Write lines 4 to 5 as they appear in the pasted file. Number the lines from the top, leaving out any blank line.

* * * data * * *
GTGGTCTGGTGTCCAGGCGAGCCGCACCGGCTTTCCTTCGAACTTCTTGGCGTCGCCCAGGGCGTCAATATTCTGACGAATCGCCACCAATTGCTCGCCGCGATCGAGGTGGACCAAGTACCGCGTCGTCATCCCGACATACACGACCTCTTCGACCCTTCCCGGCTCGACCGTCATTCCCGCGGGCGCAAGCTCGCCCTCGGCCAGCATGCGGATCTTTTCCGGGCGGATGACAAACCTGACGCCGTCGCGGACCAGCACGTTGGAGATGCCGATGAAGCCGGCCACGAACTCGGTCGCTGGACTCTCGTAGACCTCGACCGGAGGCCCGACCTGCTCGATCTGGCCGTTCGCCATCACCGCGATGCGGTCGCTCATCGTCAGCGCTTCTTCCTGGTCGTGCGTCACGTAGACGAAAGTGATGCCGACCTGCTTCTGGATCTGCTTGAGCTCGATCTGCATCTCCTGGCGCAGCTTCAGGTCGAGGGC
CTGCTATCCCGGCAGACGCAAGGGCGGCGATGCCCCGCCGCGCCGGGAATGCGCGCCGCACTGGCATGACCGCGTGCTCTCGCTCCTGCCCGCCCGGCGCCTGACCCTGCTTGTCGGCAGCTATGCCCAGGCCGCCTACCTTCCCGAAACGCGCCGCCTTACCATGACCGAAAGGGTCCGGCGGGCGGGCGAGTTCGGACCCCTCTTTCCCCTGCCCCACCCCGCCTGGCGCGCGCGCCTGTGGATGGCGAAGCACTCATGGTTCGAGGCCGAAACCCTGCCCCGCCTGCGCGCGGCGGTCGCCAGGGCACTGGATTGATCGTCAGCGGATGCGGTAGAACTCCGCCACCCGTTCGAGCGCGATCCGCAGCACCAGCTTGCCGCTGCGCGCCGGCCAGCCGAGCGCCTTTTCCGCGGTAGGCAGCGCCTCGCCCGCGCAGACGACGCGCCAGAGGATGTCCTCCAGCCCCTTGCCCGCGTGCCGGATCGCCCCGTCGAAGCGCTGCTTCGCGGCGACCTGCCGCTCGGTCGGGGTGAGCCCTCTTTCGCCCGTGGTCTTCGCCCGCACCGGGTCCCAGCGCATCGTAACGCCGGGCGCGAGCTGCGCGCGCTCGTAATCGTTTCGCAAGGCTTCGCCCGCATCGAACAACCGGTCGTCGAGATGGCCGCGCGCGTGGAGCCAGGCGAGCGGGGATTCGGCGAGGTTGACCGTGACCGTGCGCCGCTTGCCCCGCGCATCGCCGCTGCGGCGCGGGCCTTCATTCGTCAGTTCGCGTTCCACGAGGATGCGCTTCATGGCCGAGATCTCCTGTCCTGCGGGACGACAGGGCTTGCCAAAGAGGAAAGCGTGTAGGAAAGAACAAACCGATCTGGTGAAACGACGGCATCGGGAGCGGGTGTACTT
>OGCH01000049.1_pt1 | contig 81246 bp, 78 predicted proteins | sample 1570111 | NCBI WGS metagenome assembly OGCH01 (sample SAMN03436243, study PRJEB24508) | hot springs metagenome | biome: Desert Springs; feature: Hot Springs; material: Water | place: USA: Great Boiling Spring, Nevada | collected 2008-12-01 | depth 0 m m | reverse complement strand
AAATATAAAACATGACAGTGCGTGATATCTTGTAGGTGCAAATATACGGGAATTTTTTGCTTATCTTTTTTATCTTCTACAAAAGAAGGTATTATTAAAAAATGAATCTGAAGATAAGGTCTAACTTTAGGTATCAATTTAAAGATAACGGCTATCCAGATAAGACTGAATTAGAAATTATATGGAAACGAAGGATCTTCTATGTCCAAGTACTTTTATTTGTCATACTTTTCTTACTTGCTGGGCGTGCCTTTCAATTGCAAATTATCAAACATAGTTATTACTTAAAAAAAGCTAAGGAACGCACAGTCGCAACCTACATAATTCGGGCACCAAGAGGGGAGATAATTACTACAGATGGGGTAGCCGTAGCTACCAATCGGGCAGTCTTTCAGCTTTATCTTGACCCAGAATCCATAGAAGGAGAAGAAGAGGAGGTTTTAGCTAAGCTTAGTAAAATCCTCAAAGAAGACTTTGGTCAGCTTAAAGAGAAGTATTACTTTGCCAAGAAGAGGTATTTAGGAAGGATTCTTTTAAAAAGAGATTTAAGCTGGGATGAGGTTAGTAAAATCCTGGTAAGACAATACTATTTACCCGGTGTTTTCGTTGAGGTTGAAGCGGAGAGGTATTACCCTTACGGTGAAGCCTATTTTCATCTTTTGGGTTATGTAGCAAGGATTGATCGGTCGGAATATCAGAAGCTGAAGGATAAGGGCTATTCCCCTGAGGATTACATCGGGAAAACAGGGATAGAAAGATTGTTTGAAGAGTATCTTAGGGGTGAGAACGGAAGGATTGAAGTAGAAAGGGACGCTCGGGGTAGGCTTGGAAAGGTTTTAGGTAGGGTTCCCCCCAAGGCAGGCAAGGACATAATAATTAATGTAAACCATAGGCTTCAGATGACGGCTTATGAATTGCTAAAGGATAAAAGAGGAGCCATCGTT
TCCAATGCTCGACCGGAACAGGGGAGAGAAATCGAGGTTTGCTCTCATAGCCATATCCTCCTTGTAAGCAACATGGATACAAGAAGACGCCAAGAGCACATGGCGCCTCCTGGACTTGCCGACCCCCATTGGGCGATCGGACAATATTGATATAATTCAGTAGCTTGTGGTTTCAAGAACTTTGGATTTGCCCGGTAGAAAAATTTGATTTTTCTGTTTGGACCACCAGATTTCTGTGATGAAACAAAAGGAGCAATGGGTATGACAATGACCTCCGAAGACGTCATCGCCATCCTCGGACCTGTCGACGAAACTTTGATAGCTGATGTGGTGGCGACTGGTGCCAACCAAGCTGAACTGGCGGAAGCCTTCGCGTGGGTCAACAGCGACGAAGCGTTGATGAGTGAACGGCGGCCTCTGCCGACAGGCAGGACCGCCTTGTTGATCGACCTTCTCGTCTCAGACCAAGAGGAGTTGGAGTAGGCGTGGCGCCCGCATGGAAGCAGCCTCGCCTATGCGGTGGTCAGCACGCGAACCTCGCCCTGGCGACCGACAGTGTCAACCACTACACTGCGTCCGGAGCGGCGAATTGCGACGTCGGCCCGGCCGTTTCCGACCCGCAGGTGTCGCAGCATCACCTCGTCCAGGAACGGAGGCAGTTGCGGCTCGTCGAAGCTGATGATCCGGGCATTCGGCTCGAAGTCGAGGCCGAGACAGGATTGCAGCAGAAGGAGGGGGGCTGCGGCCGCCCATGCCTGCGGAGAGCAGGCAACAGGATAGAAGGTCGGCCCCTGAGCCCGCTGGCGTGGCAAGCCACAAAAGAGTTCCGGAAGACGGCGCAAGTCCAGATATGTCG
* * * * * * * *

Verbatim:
AAATATAAAACATGACAGTGCGTGATATCTTGTAGGTGCAAATATACGGGAATTTTTTGCTTATCTTTTTTATCTTCTACAAAAGAAGGTATTATTAAAAAATGAATCTGAAGATAAGGTCTAACTTTAGGTATCAATTTAAAGATAACGGCTATCCAGATAAGACTGAATTAGAAATTATATGGAAACGAAGGATCTTCTATGTCCAAGTACTTTTATTTGTCATACTTTTCTTACTTGCTGGGCGTGCCTTTCAATTGCAAATTATCAAACATAGTTATTACTTAAAAAAAGCTAAGGAACGCACAGTCGCAACCTACATAATTCGGGCACCAAGAGGGGAGATAATTACTACAGATGGGGTAGCCGTAGCTACCAATCGGGCAGTCTTTCAGCTTTATCTTGACCCAGAATCCATAGAAGGAGAAGAAGAGGAGGTTTTAGCTAAGCTTAGTAAAATCCTCAAAGAAGACTTTGGTCAGCTTAAAGAGAAGTATTACTTTGCCAAGAAGAGGTATTTAGGAAGGATTCTTTTAAAAAGAGATTTAAGCTGGGATGAGGTTAGTAAAATCCTGGTAAGACAATACTATTTACCCGGTGTTTTCGTTGAGGTTGAAGCGGAGAGGTATTACCCTTACGGTGAAGCCTATTTTCATCTTTTGGGTTATGTAGCAAGGATTGATCGGTCGGAATATCAGAAGCTGAAGGATAAGGGCTATTCCCCTGAGGATTACATCGGGAAAACAGGGATAGAAAGATTGTTTGAAGAGTATCTTAGGGGTGAGAACGGAAGGATTGAAGTAGAAAGGGACGCTCGGGGTAGGCTTGGAAAGGTTTTAGGTAGGGTTCCCCCCAAGGCAGGCAAGGACATAATAATTAATGTAAACCATAGGCTTCAGATGACGGCTTATGAATTGCTAAAGGATAAAAGAGGAGCCATCGTT
TCCAATGCTCGACCGGAACAGGGGAGAGAAATCGAGGTTTGCTCTCATAGCCATATCCTCCTTGTAAGCAACATGGATACAAGAAGACGCCAAGAGCACATGGCGCCTCCTGGACTTGCCGACCCCCATTGGGCGATCGGACAATATTGATATAATTCAGTAGCTTGTGGTTTCAAGAACTTTGGATTTGCCCGGTAGAAAAATTTGATTTTTCTGTTTGGACCACCAGATTTCTGTGATGAAACAAAAGGAGCAATGGGTATGACAATGACCTCCGAAGACGTCATCGCCATCCTCGGACCTGTCGACGAAACTTTGATAGCTGATGTGGTGGCGACTGGTGCCAACCAAGCTGAACTGGCGGAAGCCTTCGCGTGGGTCAACAGCGACGAAGCGTTGATGAGTGAACGGCGGCCTCTGCCGACAGGCAGGACCGCCTTGTTGATCGACCTTCTCGTCTCAGACCAAGAGGAGTTGGAGTAGGCGTGGCGCCCGCATGGAAGCAGCCTCGCCTATGCGGTGGTCAGCACGCGAACCTCGCCCTGGCGACCGACAGTGTCAACCACTACACTGCGTCCGGAGCGGCGAATTGCGACGTCGGCCCGGCCGTTTCCGACCCGCAGGTGTCGCAGCATCACCTCGTCCAGGAACGGAGGCAGTTGCGGCTCGTCGAAGCTGATGATCCGGGCATTCGGCTCGAAGTCGAGGCCGAGACAGGATTGCAGCAGAAGGAGGGGGGCTGCGGCCGCCCATGCCTGCGGAGAGCAGGCAACAGGATAGAAGGTCGGCCCCTGAGCCCGCTGGCGTGGCAAGCCACAAAAGAGTTCCGGAAGACGGCGCAAGTCCAGATATGTCG